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Houston Apartment Fundamentals Break Records in Another Sudden Turnaround

Apartment investment sales volume in the Houston metro area has risen more than almost anywhere else in the U.S. so far in 2021.

Investors are likely to spend more money to buy apartment properties in Houston than ever before in 2021.

That’s a quick reversal for a city already known for sudden changes. Investors poured money into Houston apartments in the years just before the coronavirus pandemic. But developers struggled to rent thousands of new apartments during the crisis. Investors fled the market.

Demand for rental apartments returned to Houston this year. Rents have risen more than 11 percent and investors are on track to spend more than ever on multifamily properties.

“This will be a record year for the market,” says Dustin Selzer, senior director in the Houston office of JLL Capital Markets. “The transaction volume in Houston through October 2021 has nearly surpassed the previous annual high water mark. “

Billions spent to buy apartments

Apartment investment sales volume in the Houston metro area has risen more than almost anywhere else in the U.S. so far in 2021. Investors spent $7.4 billion in the first three quarters of 2021, more than triple the amount they spent over the same period in 2020 (a 226 percent increase), according to Real Capital Analytics (RCA).

Investors are rushing back to Houston after fleeing in the worst days of the pandemic. “Volume in 2020 was a fraction of the previous few years,” says JLL’s Selzer. “2018 and 2019 were two banner years for investment in Houston leading up to the pandemic.”

In their eagerness to buy in 2018 and 2019, investors accepted lower yields than the average in the rest of the U.S. Average cap rates in Houston had caught up with the low cap rates in the rest of the U.S. in early 2018 and then dropped as much 25 basis points lower. That’s a change from most of the 2000s and 2010s, when average cap rates for apartment properties sold in Houston hovered 50 to more than 100 basis points above the rest of the country, according to RCA.

Prices for Houston apartment properties did fall during the pandemic, along with apartment rents. Average prices were down 1.3 percent in the third quarter of 2021, compared to the year before, according to RCA.

But relative to the income produced at apartment properties, prices in Houston are still high and rising, pushing the yields investors accept lower and lower. Houston cap rates in the third quarter of the 2021 averaged just 4.7 percent—the lowest ever and just a few basis points higher than the average cap rate in the rest of the U.S.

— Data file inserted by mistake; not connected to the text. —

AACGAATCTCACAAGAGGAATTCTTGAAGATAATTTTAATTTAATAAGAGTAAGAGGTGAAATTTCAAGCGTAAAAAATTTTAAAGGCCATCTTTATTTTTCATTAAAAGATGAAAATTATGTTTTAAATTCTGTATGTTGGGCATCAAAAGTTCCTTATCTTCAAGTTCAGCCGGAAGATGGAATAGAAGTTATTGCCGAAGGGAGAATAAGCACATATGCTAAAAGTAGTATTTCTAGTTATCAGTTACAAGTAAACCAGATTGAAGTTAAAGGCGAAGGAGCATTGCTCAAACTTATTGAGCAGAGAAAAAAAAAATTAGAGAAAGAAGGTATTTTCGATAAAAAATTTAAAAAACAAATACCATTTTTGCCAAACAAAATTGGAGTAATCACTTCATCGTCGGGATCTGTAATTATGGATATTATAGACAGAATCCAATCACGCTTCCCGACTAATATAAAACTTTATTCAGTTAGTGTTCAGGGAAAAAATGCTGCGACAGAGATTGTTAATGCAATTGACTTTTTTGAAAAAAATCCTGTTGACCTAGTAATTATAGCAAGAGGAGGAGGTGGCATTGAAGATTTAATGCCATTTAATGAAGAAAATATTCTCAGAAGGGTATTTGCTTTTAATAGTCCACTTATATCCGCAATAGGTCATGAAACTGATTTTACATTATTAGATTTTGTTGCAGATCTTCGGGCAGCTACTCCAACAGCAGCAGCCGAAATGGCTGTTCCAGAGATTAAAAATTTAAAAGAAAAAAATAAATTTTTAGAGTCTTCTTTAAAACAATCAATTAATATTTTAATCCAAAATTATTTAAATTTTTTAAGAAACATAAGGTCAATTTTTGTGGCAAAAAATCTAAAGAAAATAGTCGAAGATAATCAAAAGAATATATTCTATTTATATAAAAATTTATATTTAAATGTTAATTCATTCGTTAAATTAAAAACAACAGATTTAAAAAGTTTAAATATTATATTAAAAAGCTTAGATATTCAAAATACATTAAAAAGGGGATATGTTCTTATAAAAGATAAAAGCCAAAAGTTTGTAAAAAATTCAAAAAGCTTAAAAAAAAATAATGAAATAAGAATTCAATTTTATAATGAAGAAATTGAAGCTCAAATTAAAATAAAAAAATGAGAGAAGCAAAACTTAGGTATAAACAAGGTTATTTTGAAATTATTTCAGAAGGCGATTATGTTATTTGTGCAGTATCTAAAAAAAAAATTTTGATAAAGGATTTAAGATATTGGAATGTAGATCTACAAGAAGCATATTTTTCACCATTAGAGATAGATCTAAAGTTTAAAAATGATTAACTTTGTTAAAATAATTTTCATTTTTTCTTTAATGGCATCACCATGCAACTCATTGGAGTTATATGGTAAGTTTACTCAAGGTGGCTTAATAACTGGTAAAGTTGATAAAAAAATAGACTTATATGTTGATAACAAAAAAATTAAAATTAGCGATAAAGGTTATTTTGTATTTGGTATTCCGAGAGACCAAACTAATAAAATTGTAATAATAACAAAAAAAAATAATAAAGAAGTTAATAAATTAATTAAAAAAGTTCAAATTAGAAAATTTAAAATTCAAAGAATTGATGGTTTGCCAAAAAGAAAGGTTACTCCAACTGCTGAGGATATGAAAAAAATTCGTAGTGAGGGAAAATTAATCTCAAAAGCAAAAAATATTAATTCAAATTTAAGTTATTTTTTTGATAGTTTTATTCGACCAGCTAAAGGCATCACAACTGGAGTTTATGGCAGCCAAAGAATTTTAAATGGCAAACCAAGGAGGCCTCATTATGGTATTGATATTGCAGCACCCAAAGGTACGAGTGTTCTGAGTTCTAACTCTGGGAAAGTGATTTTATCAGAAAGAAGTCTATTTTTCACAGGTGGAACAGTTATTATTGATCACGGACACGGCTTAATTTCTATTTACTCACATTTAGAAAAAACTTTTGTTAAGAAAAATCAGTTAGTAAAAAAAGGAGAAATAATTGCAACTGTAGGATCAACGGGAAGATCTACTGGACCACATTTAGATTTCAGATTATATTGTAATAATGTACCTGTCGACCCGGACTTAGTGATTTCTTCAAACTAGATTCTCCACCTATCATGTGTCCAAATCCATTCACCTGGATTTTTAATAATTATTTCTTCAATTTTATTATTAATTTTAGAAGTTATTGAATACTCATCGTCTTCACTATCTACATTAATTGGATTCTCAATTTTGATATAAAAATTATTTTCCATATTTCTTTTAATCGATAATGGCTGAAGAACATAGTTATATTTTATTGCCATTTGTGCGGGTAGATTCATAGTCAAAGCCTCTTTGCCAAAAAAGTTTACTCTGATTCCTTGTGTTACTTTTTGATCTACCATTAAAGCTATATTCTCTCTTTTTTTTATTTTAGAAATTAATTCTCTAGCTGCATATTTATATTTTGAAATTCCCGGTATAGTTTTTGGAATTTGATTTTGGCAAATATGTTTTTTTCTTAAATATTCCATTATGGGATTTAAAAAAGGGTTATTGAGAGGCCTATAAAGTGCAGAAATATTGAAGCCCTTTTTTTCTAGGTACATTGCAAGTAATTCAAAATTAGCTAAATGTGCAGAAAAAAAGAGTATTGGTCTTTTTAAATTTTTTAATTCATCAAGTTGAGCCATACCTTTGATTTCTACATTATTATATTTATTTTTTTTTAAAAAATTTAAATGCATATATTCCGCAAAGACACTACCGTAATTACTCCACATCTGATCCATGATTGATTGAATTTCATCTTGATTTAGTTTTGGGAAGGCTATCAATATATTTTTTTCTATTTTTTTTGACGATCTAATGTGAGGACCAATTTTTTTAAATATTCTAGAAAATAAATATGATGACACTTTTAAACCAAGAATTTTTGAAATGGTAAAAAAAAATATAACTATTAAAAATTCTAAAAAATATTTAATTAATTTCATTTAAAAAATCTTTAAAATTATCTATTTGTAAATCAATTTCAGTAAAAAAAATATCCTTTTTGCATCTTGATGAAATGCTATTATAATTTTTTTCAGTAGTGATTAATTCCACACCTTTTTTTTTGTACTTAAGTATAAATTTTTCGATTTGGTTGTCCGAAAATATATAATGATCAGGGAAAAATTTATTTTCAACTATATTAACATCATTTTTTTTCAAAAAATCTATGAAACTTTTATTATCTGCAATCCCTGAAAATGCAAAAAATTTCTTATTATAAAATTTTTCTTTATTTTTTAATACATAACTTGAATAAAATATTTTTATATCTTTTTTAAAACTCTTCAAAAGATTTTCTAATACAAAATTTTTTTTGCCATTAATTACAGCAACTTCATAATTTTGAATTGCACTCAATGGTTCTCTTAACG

Buyers include both investors who already own in Houston and would like to own more, along with new capital, according to Selzer. For example, TruAmerica Multifamily bought its first two apartment properties in the area in November 2021, totaling 652 apartments in Houston’s Westchase neighborhood. Camden Oak Crest’s 364 units and Camden Park’s 288 units were both developed by the seller, a Houston-based REIT.

Houston’s strong economy is particularly attractive to investors. “The pickup in transaction activity is credited to continuous improvement in property fundamentals,” says Selzer.

Rents up 11 percent in 12 months

As Houston’s economy woke up from the quietest days of the pandemic, renters signed tens of thousands of new leases, quickly filling vacant apartments.

“The annual product absorption pace is on track to reach an all-time high in calendar 2021,” says Greg Willett, chief economist for RealPage, based in Richardson, Texas. In the first three quarters of 2021, renters absorbed 28,000 apartments. “Leasing activity this year has been especially strong at luxury properties, influenced by big job production in high-paying employment sectors.”

Because of all those new leases, 95.5 percent of Houston’s apartments were occupied in October 2021, up 320 basis points from early 2020, according to RealPage.

“There is significant pricing power in favor of the landlords,” says JLL’s Selzer. “Houston has experienced a complete pricing reset through 2021 with new pricing record being achieved across nearly every submarket.”

Effective asking rents for move-in leases were up 11.1 percent compared to the year before, taking average monthly rents in Houston to $1,236, according to RealPage.

Houston’s apartment market can quickly swing from boom to bust… and back to boom. The economy and the population have grown quickly for years. The number of rental apartments has also been growing quickly—local land-use rules are extremely permissive and land is available to build.

Developers are likely to finish 24,200 new apartments in the near term, increasing the inventory by 3.4 percent, according to RealPage. “That’s relatively tame building activity for Houston, where the past decade’s peak in ongoing construction reached 38,000 units when energy sector expansion was at its peak in 2015,” says Willett.

“Even in the midst of very challenging economic cycles, Houston will be amongst the top cities across the nation in population growth,” says Selzer. “Given the strong population growth and job growth, new supply gets absorbed well.”

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